Over the course of 2018 the excitement surrounding augmented reality (AR) and virtual reality (VR) has grown - both for consumers and within the enterprise space.

Still, all of this excitement has organizations jumping into AR without getting the rest of their house in order, namely their mobile apps and presence. While it's easy to get enthusiastic looking at the quick-growing adoption of dedicated AR devices, even the most enthusiastic projections pale in comparison to the expected 6.1 billion smartphone users globally by 2020.

Organizations need to get their mobile strategy in-line first. If your customers can't do everything on mobile that they can do on your website, then you are behind your competitors. Focus on mobile being the primary interface for the customer. You can't direct your customer to your website for something specific if it won't work seamlessly on your phone. More and more people don't have web access outside of their phones, especially millennials. They are stuck to their mobile devices and if you make them wait until the evening when they get home and have access to a laptop, it's just not going to happen. Make mobile the preferred channel for your customers. You'll still need the web, but you need a mobile-first strategy for all functionality both now and in the future.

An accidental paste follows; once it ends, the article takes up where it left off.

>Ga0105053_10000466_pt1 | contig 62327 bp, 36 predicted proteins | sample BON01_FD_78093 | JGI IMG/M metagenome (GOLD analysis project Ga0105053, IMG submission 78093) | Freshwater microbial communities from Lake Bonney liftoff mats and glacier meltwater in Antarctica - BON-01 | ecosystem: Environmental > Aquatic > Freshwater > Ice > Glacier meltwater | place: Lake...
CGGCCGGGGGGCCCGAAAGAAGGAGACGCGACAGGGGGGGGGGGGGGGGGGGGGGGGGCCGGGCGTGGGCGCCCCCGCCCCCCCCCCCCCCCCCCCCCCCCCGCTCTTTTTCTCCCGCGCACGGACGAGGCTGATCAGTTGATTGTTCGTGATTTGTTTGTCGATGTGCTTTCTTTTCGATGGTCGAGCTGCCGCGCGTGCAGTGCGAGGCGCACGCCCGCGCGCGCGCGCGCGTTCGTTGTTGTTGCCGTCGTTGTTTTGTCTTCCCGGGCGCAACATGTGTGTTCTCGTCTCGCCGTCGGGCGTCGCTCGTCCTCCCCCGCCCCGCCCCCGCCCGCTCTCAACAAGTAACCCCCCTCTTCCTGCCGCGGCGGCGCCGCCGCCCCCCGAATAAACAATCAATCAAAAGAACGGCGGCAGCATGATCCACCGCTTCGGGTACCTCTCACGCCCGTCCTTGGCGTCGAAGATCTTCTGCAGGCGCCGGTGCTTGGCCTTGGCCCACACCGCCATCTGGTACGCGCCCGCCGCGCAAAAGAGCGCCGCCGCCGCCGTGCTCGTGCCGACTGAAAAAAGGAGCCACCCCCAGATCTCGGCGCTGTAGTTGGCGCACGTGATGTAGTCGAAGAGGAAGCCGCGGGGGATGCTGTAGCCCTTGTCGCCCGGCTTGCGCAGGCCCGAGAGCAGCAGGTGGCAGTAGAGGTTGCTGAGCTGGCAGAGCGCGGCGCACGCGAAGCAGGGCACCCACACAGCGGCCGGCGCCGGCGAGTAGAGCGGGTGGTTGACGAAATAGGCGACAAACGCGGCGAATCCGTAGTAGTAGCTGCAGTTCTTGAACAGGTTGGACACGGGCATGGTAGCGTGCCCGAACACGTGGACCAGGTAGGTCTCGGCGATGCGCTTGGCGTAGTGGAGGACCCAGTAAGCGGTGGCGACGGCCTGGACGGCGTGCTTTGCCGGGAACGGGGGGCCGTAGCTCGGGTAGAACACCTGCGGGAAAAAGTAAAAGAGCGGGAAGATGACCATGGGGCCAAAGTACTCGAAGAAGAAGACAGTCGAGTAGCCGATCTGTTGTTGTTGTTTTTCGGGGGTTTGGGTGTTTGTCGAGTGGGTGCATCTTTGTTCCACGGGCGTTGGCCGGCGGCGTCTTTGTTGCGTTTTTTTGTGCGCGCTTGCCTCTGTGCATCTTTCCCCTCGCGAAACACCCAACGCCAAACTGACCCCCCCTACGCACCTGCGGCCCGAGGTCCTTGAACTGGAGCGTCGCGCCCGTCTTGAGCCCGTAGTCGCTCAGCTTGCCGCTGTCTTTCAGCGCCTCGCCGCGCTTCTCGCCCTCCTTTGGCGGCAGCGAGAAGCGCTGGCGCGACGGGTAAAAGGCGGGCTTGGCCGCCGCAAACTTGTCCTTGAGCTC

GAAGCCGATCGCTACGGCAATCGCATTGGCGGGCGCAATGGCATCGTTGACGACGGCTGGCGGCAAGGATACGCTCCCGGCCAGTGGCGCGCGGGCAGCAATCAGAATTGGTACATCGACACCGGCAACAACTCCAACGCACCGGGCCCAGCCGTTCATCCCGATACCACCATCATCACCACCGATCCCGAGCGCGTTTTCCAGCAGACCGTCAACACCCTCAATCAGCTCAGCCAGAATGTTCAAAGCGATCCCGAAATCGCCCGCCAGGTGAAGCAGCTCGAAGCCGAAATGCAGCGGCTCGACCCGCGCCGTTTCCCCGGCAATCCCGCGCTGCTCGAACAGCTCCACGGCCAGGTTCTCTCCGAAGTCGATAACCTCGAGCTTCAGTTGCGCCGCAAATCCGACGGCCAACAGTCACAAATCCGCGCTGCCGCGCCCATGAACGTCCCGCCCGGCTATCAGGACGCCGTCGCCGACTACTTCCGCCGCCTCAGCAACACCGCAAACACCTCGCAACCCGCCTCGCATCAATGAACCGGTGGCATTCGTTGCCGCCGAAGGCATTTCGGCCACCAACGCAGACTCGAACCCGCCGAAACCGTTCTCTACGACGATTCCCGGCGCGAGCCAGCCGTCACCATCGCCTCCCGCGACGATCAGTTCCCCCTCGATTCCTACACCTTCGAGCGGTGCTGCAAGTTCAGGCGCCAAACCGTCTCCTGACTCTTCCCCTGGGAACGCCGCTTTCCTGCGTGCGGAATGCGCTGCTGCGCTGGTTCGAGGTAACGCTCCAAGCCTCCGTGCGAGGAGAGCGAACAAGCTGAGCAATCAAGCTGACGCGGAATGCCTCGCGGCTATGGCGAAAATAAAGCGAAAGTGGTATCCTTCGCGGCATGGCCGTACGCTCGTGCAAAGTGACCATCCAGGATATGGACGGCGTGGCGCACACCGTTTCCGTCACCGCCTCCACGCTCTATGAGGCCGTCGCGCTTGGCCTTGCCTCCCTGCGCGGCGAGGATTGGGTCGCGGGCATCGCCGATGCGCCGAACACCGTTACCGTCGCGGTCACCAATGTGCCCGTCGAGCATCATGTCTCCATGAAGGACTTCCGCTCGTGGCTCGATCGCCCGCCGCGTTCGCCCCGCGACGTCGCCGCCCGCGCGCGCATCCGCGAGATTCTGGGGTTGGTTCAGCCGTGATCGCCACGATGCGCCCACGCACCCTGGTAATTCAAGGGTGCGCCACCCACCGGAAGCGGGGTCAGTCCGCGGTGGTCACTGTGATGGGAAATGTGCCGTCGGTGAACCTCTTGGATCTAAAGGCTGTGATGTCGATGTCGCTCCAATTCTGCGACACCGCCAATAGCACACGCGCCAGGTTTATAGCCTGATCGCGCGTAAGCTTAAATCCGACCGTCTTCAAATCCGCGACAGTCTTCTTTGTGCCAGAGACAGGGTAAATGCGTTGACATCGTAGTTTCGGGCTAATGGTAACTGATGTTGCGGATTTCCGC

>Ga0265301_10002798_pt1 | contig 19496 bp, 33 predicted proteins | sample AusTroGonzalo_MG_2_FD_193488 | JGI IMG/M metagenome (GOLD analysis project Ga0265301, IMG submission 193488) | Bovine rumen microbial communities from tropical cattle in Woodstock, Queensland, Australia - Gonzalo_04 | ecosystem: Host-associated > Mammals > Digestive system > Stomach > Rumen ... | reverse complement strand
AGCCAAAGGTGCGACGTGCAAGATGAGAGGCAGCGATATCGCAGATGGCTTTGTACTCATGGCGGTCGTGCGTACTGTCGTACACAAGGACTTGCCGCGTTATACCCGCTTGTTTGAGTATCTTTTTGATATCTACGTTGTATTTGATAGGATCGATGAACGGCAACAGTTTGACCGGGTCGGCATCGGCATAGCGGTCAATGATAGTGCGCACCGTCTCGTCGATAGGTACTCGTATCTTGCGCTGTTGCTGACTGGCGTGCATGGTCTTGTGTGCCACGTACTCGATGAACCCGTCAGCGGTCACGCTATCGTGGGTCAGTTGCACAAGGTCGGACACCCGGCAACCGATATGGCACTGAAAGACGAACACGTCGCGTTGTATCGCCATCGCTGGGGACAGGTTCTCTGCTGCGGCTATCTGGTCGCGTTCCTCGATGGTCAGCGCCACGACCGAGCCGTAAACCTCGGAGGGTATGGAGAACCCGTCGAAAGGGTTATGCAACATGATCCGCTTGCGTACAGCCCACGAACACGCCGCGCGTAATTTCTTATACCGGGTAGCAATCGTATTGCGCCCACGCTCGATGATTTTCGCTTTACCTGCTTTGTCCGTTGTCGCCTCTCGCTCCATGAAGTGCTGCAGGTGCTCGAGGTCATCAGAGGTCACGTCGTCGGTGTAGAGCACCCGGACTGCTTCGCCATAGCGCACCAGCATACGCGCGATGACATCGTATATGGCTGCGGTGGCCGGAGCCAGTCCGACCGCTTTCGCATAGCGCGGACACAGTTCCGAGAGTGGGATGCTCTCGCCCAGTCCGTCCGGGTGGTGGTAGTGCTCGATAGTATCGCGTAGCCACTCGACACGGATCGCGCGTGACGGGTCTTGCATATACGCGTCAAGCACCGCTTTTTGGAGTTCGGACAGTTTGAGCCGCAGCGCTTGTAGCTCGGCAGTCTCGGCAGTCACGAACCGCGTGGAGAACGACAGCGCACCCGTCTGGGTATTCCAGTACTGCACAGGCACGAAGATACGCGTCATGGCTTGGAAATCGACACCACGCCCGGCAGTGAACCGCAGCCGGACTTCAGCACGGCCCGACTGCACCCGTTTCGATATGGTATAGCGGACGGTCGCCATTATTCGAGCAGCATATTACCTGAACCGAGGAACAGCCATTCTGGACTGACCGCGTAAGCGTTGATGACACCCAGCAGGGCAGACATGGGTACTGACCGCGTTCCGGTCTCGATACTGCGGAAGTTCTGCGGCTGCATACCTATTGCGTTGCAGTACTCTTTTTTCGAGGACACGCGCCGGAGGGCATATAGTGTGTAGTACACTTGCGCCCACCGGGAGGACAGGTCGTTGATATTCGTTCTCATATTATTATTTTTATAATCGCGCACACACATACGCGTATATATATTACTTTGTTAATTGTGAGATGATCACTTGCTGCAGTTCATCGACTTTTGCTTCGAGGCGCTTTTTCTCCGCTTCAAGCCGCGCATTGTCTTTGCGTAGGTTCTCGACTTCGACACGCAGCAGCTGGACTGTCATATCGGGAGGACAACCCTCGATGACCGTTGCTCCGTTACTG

Though there are a lot of interesting dedicated AR devices out right now, the customer experience still isn't that great. In fact, the best AR headset I tried earlier this year at the Consumer Electronics Show in Las Vegas, was basically a plastic mount for your phone that reflected imagery onto some glasses. It gave the widest field of view and the best motion tracking of any of the AR headsets displayed.

The easiest, most approachable, and intuitive experience for AR currently is smart phones. With the introduction of ARKit and ARCore, (from Apple and Google respectively) AR has taken a large step forward in the smart phone space. My advice to companies is to make sure the rest of your house is in order before you jump in to AR ─ namely, your mobile presence. Without it, users will be frustrated when they use their phones expecting a quality experience, and it's all flash and no substance. Too many apps are simply dressed up safari windows which is not a way to build brand affinity. Make mobile the destination.

If your mobile game is already up to par, here is what you should have to prepare for and leverage AR:

  • 3D modeling and graphic expertise, either in-house or externally.
  • A strong visual asset management system because you're bringing in a new type of asset, meshes, and world spaces that describe 3D objects in the real world.
  • Good omni-channel architecture because you're going to be talking to enterprise systems and pulling data from those systems to display an interactive experience.
  • An understanding of the limitations of the image and option recognition capabilities of current AR frameworks.

Make sure when you do decide to pull the trigger on AR you aren't left scrambling to prepare or fix a broken app. Stay proactive - AR is a piece to the puzzle, not the solution to all your problems.